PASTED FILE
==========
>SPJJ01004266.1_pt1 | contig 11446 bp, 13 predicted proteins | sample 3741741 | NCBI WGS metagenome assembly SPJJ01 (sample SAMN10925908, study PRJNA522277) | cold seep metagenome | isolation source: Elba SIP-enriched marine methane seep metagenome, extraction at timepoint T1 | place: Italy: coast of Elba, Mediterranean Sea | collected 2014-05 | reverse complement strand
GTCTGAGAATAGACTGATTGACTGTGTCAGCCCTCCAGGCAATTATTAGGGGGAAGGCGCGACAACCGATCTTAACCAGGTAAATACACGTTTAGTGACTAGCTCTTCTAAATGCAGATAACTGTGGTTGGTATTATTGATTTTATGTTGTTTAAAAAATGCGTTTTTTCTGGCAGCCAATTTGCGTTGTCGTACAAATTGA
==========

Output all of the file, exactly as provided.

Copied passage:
>SPJJ01004266.1_pt1 | contig 11446 bp, 13 predicted proteins | sample 3741741 | NCBI WGS metagenome assembly SPJJ01 (sample SAMN10925908, study PRJNA522277) | cold seep metagenome | isolation source: Elba SIP-enriched marine methane seep metagenome, extraction at timepoint T1 | place: Italy: coast of Elba, Mediterranean Sea | collected 2014-05 | reverse complement strand
GTCTGAGAATAGACTGATTGACTGTGTCAGCCCTCCAGGCAATTATTAGGGGGAAGGCGCGACAACCGATCTTAACCAGGTAAATACACGTTTAGTGACTAGCTCTTCTAAATGCAGATAACTGTGGTTGGTATTATTGATTTTATGTTGTTTAAAAAATGCGTTTTTTCTGGCAGCCAATTTGCGTTGTCGTACAAATTGA